It’s been a minute, yall. But here’s something going on in my life.
So I was (am?) a first-generation college student. Definitely, a first-generation Ph.D. student and my whole life education has been tied to my ideas about survival. Let me explain…from a really early age, I understood that to make it I would have to succeed in school and succeed without very many (if any) extra resources. So for example, if I wasn’t good at math, I had to get good at it because there weren’t any extra resources for tutors and there wasn’t anybody to pick me up after school if I needed to stay late with my teacher. Doing well in school meant going to college which meant getting out of the cycles of abuse and addiction running rampant in my family i.e. school=survival for me.
Fast forward however many years and I’m not just surviving anymore–I’m living. I’m semi-successful in my program (getting published, teaching awards, etc) and I have a really happy family life. My friends are the best people in the world like foreal…foreal (shout out to Tate, Avery, and Kye) and I’m looking forward to the future. Despite all of this certain things trigger a lot of anxiety for me.
So grad school is hard. It causes stress and anxiety but I can handle it because what other option is there? It’s not grad school that stresses me out to the max. I mean it does but it’s a stress I can handle…I’m used to it. I’ll get my shit done and done well no matter what.
But this week my newly turned 5-year-old came home with the results of her first standardized test. Yeah, they giving 5-year-olds standardized tests these days. And I know the research on these tests. I KNOW that they are biased and they don’t indicate success or intelligence but when my kid came home with a below average score in math, I could feel my associations between education and survival flaring to the surface and what ensued was a solid 48 hrs of panic-induced stress.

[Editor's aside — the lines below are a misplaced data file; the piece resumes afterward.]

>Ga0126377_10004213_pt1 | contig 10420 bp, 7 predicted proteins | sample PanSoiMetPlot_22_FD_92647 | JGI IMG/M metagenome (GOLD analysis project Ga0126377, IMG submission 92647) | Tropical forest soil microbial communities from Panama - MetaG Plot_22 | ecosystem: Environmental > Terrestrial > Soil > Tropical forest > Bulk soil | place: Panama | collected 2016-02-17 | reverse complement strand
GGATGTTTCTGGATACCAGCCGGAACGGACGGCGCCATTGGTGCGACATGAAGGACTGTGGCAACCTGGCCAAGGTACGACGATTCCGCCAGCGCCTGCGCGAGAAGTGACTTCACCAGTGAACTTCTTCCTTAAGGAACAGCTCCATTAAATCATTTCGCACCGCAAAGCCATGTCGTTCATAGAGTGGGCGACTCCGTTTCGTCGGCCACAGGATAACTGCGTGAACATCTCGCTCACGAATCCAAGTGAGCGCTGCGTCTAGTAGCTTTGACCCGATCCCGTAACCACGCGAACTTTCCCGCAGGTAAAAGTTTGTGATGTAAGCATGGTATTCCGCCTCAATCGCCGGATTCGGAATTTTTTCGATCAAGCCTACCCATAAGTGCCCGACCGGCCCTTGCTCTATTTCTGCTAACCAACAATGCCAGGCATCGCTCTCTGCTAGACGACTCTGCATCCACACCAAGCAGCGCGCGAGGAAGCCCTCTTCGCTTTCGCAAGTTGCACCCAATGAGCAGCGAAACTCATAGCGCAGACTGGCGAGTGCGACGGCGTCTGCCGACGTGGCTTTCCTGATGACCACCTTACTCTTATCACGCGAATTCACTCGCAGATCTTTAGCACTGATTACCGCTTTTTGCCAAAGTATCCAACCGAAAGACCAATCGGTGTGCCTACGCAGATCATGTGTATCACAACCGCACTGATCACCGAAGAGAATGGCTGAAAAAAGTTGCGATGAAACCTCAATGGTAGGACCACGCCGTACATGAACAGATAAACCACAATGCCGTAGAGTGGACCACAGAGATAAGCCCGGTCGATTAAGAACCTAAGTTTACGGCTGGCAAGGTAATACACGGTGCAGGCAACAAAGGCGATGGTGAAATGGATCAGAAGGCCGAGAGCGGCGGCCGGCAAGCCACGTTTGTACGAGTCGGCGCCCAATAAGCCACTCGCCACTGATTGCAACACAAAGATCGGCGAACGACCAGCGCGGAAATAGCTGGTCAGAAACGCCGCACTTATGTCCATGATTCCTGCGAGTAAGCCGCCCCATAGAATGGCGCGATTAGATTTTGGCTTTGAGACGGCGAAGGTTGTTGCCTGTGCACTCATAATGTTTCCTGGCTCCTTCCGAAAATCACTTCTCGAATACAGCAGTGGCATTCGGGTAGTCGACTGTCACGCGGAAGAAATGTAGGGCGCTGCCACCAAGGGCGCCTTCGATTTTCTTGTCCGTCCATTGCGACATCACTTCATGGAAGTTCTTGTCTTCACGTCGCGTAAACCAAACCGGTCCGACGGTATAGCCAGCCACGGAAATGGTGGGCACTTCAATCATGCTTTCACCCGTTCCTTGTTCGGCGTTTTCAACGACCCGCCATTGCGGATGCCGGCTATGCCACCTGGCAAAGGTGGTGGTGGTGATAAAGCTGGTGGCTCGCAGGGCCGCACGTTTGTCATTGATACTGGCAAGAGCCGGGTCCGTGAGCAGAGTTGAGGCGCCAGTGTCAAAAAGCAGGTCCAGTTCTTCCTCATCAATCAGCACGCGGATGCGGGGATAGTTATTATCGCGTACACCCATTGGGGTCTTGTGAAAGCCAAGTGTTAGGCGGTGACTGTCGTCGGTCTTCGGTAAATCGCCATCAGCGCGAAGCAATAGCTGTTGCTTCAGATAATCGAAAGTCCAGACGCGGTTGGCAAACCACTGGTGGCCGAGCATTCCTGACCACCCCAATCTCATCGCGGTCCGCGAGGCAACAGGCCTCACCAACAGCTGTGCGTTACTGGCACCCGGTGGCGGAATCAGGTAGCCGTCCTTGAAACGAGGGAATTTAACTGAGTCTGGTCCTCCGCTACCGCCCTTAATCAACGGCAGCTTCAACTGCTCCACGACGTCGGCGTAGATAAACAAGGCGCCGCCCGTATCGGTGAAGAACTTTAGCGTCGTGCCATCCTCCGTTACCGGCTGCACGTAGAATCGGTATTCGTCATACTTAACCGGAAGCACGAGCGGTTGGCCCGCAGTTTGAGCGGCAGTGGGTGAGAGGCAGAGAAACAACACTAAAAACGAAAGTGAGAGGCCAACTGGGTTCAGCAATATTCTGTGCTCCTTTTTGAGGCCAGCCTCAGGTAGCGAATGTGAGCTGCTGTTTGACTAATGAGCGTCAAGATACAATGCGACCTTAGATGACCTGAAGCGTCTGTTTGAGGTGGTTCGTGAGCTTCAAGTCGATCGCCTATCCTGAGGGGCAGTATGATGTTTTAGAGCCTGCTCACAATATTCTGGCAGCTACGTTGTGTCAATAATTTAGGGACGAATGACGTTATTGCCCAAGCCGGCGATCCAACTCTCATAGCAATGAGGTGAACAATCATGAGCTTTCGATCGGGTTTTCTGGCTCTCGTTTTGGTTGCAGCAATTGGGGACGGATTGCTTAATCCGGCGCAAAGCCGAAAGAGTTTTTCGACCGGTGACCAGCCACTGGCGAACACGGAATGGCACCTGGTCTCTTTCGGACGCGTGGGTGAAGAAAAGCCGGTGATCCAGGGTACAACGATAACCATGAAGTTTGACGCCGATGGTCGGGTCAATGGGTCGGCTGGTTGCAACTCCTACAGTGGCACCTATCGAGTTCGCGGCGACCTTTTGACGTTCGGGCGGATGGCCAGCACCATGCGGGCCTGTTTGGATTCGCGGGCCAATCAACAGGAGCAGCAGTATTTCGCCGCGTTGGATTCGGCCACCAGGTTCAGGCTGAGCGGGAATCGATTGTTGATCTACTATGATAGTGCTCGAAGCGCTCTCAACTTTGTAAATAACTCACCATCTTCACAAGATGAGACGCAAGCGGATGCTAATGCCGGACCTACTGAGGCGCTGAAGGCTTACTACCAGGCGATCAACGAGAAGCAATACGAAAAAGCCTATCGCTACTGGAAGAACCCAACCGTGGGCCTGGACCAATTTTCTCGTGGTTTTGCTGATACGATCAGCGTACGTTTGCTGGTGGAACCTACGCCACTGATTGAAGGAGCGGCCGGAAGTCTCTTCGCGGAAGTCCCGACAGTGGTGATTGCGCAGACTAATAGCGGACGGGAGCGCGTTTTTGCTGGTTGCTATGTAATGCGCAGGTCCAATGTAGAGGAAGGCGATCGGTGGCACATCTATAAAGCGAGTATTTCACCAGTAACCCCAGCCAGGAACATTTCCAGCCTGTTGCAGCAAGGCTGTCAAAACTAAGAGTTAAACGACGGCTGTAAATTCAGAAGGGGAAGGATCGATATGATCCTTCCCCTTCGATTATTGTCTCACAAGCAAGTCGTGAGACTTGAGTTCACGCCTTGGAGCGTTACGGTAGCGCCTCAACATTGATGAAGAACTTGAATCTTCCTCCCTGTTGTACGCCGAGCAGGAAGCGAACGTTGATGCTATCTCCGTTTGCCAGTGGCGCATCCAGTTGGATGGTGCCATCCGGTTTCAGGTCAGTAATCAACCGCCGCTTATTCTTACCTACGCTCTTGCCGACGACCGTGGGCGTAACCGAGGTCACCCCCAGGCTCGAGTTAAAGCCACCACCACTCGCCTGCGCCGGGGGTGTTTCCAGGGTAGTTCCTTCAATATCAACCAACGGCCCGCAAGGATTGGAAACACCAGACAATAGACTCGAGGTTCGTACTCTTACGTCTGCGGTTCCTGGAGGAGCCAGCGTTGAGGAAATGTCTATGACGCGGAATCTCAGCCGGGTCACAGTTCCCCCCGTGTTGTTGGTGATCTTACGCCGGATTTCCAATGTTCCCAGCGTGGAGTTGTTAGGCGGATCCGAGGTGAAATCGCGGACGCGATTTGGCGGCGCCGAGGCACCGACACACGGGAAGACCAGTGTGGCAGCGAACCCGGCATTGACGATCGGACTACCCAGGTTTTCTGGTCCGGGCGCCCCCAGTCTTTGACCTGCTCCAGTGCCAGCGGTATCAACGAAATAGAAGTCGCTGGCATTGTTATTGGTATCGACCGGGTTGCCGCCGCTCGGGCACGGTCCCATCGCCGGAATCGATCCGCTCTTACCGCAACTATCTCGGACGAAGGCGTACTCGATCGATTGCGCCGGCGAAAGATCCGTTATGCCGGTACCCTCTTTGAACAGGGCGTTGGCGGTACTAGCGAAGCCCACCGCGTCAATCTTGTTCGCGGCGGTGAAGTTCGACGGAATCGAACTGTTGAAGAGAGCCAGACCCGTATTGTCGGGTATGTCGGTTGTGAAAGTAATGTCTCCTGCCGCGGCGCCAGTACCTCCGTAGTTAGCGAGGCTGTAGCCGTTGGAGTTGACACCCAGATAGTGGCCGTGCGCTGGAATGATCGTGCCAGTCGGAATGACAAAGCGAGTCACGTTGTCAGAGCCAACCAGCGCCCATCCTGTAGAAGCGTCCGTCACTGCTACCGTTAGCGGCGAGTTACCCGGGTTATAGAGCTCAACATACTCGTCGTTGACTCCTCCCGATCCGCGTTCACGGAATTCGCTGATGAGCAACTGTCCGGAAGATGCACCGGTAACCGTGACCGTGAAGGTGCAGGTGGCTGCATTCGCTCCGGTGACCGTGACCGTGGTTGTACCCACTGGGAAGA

Like what if she fails in school…in life? What if this cycle I’m working to break just gets picked right back up?? These were the kinds of thoughts I was experiencing.
And then I had some time to process. Math tests are meant to test logical thinking skills. My kid is so fucking logical. She puts together 75 piece puzzles and talks about how we breathe oxygen in but not out. Or she wants to know why the races at the skating rink are broken up between boys and girls because “I’m fast like boys, Mom.” She’s smart. She’s logical. She knows shit and maybe she can’t recognize her numbers all the time. Or maybe she experienced the kind of bias that happens when teachers sit down with little girls and test them in math and as research has shown score them disproportionately lower than little boys.
But what I realized that’s maybe more important here is that even if she’s not good at math, she’s going to be okay because school and education don’t have to be the same thing for her as it was for me. She’s going to survive because she has resources that I didn’t. We’re giving her those resources. She’s going to be okay because she has the space to be good at music or art or whatever. Her life doesn’t depend on being above average on standardized tests.
I mean I still bought like 7 workbooks and we’re about to learn some math skills, but with a lot less anxiety than I initially had.